‘We have got to find a way for The Inn to be a better neighbour to its neighbours’ – St. Thomas Councillor Steve Peters

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city_scope_logo-cmykDiscussion on the status and future of the city’s emergency shelter, The Inn, consumed more than an hour of Monday’s (July 11) council meeting.
It resolved little but revealed much.
Margaret Barrie, chair of the board of directors and Pastor Cherisse Swarath, Interim Executive Director, Inn Out of the Cold, in a deputation to council updated members on progress at the shelter in its new location and then fielded a bevy of questions from councillors.
Many of those questions were prompted by a letter to Mayor Joe Preston from Brad Beausoleil, who owns several properties in St. Thomas, including 6 Princess Avenue which is adjacent to The Inn.
We delved into that correspondence two weeks ago and there is a link to that post below.
And, Beausoleil forwarded this corner a follow-up email with his impressions of the delegation which we will deal with in the following item.

But, back to the presentation.
Barrie’s portion of the talk should have been challenged further by councillors.
Her assertion St. Thomas Elgin General Hospital is located downtown – presented by Barrie to support her claim social services need to be located in the core area – is a wild stretch of reality.
Perhaps the first duty of Coun. Jim Herbert – who grovelled his way onto the shelter’s board of directors – would be to take the chair on a tour of the city to point out the location of our hospital.
The Inn St. Thomas Elgin Jan 25-22Worse still was the contradiction of Barrie’s claim The Inn is full to 40-bed capacity most nights by her cohort Swarath.
On more than one occasion, Barrie insisted there is no more room at the facility, even though we are in the middle of summer when the need for beds should be diminished.
Swarath made it abundantly clear when she pointed out “Our capacity is not always brimming. Weather does play a factor in that.
“It’s a work in progress on a daily basis. We can’t really determine a trend. It’s really an anomaly right now.
“The numbers are up and down and it is contingent on weather.”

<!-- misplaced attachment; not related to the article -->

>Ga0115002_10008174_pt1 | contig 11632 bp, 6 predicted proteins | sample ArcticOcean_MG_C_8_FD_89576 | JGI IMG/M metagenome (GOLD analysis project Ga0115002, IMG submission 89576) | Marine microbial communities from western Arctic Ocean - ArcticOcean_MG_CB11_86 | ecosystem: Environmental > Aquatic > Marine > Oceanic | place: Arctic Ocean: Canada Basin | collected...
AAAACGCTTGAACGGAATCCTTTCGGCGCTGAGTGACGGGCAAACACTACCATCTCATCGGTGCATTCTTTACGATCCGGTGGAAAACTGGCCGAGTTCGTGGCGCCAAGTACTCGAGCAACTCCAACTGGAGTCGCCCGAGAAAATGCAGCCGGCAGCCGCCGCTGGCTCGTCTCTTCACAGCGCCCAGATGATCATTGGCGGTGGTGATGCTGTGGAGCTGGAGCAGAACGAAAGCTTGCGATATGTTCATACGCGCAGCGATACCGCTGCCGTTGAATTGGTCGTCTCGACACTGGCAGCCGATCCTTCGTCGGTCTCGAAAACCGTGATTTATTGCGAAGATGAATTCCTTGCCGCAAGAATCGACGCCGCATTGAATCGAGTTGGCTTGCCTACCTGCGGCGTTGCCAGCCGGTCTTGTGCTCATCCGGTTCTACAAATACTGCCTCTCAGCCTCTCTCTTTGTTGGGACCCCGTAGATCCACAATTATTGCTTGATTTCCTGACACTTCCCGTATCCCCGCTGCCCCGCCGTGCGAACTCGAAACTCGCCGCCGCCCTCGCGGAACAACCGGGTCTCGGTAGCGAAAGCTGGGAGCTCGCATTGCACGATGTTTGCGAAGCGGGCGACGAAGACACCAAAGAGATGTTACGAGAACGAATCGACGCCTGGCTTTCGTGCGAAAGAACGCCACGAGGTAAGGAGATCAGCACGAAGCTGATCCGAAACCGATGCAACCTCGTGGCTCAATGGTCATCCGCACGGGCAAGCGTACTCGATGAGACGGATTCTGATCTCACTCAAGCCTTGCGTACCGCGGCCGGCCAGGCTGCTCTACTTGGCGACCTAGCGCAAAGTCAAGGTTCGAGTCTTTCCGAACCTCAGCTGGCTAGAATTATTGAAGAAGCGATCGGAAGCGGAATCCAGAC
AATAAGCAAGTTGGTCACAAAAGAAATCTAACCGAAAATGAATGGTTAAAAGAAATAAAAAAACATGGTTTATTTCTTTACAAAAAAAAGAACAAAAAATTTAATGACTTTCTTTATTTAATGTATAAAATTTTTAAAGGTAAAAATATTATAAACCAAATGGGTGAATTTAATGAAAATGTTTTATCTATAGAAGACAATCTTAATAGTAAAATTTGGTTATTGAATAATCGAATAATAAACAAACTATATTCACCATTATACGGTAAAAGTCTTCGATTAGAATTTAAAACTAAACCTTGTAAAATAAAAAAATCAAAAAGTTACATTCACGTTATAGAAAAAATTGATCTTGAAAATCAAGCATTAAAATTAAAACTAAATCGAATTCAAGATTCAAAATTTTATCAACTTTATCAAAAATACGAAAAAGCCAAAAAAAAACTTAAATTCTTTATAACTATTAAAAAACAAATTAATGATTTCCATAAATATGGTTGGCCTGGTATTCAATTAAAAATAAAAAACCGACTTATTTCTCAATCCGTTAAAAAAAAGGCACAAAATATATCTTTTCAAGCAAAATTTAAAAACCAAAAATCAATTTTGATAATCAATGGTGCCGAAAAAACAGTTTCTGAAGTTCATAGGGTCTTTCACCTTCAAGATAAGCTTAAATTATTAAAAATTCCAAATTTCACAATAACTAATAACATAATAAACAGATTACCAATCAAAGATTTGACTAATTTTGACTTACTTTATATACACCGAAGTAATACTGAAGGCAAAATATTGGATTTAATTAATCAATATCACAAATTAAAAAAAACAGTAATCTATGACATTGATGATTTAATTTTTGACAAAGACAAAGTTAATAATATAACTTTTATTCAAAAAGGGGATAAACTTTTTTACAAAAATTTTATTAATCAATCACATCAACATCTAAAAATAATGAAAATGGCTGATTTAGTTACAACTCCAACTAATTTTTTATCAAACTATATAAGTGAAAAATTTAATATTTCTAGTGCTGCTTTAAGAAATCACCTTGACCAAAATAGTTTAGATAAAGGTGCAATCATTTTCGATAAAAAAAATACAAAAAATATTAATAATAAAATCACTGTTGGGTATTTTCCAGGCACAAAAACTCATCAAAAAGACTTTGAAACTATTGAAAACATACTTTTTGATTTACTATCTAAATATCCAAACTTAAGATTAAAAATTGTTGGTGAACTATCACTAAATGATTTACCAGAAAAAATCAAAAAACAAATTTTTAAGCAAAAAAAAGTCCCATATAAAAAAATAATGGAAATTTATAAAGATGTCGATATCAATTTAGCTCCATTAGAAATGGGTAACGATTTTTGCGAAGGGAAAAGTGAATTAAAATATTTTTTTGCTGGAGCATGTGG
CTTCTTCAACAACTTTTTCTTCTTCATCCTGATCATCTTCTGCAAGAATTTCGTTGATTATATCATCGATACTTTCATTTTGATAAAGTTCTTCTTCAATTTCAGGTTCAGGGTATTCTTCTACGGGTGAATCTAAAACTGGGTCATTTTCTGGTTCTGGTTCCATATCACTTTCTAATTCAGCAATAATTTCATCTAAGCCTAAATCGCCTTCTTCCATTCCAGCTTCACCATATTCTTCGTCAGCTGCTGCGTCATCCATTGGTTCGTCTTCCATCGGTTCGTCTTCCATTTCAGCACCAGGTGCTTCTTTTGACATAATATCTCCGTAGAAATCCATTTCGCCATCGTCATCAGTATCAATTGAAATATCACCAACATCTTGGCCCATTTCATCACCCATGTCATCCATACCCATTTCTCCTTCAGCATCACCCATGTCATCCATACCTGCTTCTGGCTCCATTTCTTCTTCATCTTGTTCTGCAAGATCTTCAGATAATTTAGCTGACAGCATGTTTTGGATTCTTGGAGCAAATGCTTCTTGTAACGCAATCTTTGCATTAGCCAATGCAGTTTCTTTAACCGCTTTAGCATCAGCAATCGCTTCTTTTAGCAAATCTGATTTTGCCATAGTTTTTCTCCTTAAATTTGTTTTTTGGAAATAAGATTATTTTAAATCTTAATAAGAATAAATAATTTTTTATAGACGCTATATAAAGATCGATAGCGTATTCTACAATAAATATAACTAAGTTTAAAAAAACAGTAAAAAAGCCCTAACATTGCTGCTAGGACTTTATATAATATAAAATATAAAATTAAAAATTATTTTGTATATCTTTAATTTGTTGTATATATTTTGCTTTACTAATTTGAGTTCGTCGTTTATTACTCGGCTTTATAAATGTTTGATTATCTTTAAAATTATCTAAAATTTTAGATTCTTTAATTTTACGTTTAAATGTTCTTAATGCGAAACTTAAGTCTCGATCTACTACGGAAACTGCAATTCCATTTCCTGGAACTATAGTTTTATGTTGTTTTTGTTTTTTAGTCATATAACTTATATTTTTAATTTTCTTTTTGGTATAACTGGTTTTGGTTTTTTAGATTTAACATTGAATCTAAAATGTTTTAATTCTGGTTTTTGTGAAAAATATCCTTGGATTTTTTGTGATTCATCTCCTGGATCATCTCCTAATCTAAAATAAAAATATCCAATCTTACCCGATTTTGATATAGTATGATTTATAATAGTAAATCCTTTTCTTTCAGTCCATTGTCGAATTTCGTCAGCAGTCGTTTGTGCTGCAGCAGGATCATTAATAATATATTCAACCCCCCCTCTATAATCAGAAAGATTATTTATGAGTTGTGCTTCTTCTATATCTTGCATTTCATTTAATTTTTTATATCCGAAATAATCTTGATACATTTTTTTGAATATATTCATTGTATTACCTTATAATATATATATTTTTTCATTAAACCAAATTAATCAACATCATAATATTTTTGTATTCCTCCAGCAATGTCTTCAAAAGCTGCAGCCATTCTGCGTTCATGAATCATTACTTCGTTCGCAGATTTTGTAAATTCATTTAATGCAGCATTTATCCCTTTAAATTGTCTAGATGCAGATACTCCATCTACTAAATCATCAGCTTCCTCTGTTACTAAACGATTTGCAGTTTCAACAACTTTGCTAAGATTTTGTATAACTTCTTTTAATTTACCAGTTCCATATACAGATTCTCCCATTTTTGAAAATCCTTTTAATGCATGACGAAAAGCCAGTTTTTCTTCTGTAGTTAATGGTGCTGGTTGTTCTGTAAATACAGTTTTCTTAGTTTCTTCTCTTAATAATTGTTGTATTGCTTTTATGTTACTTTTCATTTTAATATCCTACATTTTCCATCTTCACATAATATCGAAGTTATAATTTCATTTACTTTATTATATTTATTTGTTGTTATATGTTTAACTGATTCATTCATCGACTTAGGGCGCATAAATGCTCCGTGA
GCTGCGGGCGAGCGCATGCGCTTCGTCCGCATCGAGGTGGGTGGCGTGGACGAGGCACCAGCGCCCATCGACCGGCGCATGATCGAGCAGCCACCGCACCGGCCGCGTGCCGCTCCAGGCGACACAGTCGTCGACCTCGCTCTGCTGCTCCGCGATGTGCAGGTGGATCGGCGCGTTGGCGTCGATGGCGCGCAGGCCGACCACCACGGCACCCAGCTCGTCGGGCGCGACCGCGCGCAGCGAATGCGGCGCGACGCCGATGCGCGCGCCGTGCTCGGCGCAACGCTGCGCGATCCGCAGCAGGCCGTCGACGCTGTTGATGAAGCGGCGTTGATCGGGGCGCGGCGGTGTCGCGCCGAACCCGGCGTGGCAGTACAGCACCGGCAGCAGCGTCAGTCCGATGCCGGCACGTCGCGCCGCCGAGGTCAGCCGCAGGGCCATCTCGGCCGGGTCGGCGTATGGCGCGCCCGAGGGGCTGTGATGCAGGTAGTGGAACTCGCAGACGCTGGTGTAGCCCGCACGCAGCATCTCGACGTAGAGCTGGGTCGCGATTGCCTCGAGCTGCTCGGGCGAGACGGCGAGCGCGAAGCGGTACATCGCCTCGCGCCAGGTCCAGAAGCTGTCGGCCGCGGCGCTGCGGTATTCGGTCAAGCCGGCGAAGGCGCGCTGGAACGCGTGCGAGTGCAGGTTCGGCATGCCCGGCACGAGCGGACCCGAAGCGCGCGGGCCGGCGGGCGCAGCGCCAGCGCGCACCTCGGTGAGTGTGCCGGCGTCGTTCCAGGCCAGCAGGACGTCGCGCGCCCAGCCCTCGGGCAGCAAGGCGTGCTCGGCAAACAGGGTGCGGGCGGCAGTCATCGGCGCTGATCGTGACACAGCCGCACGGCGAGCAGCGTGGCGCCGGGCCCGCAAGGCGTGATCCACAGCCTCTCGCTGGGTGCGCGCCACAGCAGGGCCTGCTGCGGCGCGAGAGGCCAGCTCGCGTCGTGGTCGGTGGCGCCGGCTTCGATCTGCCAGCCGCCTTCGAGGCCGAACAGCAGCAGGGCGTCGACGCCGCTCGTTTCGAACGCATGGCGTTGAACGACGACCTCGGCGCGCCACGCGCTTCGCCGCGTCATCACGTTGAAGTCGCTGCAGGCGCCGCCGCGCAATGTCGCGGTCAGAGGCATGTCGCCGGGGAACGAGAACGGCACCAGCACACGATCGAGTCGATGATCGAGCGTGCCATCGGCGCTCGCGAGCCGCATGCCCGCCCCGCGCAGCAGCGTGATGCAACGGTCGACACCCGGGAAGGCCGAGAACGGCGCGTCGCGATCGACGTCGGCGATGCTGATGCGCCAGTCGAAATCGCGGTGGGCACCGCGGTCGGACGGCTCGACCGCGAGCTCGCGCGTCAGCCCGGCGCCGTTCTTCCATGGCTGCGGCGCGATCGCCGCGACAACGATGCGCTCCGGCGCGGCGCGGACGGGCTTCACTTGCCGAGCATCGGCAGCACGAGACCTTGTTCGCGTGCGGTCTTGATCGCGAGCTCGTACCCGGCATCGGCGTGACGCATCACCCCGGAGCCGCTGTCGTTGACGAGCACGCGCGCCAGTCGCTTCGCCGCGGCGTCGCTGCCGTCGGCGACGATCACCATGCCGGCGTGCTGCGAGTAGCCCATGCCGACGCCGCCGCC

It would behoove a member of council to contact city staff to get a daily or weekly numbers count from The Inn to clarify how many beds are occupied each night.
Could it be the shelter is operating at half capacity on a fairly regular basis?
This might be a good task for new board member Coun. Herbert to report to council.
From the lengthy discussion, it appears the ongoing problem areas include the need for a second security guard to patrol the outside perimeter.
Not something that is the purview of city police, as made abundantly clear by Chief Chris Herridge later in the meeting.
“We cannot be security for The Inn,” stressed Herridge. “I have to try and make that clear right now. We are a team for the entire downtown and we are there for everyone in the downtown.
“Of course, we will make our presence known at The Inn and surrounding area to address the issues that are occurring there.”
There is very limited locker space at The Inn and so clients keep shopping carts full of possessions outside the building.The Inn interior 1
Also because of minimal space, clients do not have their own private accommodation but, instead, must share a bunk bed, separated by dividers.
This prompts the question, is the shelter appropriately designed and even more important, is it even in the best location?
Barrie said it herself.
“We don’t have 40 spaces to put people in. So that means we need a different building.”

“I think it’s very important that we keep in mind that the solution to homelessness is not an emergency shelter. The solution to homelessness is housing and housing with supports.”

Exactly what downtown merchants – who were not involved in the initial discussions about the shelter – have said all along. It’s the wrong building in the wrong place.
Something Coun. Gary Clarke alluded to when he noted, “As we start to look at new projects, there needs to be a shift to another location which might serve everyone’s needs, better.”